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Recent studies have shown the majority of potential FMT donors are ultimately rejected.
Much of the focus in recent years in new therapies for Clostridioides difficile infections (CDI) has centered on fecal microbiota transplantation (FMT).
Fecal microbiota transplantation is a procedure where healthy donor stool is infused to rectify the recipient’s intestinal microbial community by introducing micro-organisms associated with a health state to normalize microbiota composition and function.
This treatment has shown promise, particularly in treating recurrent CDI. However, it can be a struggle finding suitable donors.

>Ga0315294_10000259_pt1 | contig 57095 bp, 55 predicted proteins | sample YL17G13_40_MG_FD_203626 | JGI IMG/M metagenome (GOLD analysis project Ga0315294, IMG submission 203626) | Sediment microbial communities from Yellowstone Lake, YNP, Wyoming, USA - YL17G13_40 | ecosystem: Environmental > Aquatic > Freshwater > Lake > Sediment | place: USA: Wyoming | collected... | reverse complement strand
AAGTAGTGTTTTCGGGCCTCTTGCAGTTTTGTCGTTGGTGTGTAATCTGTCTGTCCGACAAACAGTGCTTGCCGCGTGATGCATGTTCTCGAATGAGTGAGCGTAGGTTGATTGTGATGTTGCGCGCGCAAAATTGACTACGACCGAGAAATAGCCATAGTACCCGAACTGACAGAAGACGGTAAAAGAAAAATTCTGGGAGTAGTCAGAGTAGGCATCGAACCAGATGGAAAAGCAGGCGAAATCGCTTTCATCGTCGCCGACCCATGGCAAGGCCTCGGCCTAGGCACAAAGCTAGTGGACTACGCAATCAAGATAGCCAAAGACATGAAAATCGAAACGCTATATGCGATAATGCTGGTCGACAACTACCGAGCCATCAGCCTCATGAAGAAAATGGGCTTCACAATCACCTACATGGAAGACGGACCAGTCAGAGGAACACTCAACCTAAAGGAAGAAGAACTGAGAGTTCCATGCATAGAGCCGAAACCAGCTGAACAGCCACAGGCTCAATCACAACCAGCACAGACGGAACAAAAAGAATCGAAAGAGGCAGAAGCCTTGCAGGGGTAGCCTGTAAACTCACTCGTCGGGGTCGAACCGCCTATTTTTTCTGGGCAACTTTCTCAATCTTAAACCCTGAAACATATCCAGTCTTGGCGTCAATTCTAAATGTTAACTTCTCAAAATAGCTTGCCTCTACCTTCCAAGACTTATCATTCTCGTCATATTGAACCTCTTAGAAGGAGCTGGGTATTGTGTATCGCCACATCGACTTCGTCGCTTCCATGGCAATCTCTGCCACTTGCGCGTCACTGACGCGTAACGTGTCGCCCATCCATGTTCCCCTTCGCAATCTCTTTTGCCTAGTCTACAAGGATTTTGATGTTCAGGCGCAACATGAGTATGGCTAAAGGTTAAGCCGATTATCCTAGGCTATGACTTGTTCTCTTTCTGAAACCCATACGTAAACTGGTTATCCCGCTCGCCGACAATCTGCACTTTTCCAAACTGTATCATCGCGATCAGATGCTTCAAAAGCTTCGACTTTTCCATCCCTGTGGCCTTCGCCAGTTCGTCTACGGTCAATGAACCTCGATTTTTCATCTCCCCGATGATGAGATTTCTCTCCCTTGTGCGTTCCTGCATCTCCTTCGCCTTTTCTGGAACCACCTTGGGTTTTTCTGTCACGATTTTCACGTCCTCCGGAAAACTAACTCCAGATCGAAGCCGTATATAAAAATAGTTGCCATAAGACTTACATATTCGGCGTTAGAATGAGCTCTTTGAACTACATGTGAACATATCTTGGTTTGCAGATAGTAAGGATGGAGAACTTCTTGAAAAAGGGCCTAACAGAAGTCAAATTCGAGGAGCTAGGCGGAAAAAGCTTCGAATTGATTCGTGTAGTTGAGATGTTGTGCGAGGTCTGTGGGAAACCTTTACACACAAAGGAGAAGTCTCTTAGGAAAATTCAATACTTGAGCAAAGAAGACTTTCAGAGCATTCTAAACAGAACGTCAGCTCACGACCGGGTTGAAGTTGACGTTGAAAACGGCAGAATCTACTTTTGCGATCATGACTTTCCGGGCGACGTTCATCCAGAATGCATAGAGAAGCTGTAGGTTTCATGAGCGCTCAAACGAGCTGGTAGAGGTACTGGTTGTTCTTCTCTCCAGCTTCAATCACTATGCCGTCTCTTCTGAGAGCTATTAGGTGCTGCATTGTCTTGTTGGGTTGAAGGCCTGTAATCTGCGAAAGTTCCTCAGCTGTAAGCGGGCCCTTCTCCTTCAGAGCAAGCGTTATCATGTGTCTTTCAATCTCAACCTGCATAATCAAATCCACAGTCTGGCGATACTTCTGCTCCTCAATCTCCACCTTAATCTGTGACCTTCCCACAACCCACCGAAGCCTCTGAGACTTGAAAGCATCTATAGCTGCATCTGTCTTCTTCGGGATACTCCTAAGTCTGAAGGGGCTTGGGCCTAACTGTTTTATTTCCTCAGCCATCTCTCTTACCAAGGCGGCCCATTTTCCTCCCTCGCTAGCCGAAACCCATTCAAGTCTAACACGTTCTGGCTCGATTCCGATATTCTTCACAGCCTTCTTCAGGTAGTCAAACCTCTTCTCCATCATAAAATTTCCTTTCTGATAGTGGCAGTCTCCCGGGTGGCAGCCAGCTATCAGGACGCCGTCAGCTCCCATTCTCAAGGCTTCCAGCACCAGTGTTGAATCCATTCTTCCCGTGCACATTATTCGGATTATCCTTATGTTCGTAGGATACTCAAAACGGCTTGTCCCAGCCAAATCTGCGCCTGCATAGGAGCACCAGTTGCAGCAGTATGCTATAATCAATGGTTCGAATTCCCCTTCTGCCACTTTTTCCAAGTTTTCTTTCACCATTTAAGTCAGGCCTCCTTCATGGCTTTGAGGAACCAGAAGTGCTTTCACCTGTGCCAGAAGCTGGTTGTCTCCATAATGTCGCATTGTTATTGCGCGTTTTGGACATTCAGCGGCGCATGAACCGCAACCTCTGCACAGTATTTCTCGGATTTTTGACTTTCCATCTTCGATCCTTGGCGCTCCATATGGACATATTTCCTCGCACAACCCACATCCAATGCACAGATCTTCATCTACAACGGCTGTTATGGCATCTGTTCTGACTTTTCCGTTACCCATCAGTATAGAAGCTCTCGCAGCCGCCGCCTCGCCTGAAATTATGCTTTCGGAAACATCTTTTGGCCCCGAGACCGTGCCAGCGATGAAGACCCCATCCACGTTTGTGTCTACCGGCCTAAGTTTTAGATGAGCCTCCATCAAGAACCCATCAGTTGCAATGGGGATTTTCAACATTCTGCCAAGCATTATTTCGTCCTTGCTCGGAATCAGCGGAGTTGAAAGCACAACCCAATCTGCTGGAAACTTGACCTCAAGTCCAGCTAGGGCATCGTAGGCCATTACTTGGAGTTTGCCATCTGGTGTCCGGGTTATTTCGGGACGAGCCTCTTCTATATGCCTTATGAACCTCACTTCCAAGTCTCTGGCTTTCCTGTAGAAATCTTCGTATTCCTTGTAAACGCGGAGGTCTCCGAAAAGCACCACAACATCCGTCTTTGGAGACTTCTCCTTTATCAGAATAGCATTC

Donors are often rejected for a number of reasons, ranging from high body mass index (BMI) to underlying chronic illnesses to recent use of antibiotics.
While it is challenging to find suitable donors, a small sampling of donors can make a big difference.
In an interview with HCPLive®, Sahil Khanna, MBBS, Professor of Medicine, Mayo Clinic, explained why FMT has so much promise and why it is not too concerning that only a small percentage of donor candidates materialize.
Khanna said unlike blood donors who have a limit to how much blood they can donate, a small amount of stool donors are able to produce a large amount of donations.
On October 14, Khanna chaired an HCPLive State of Science event called Institutional Perspectives in Infectious Diseases: Management of C. Difficile.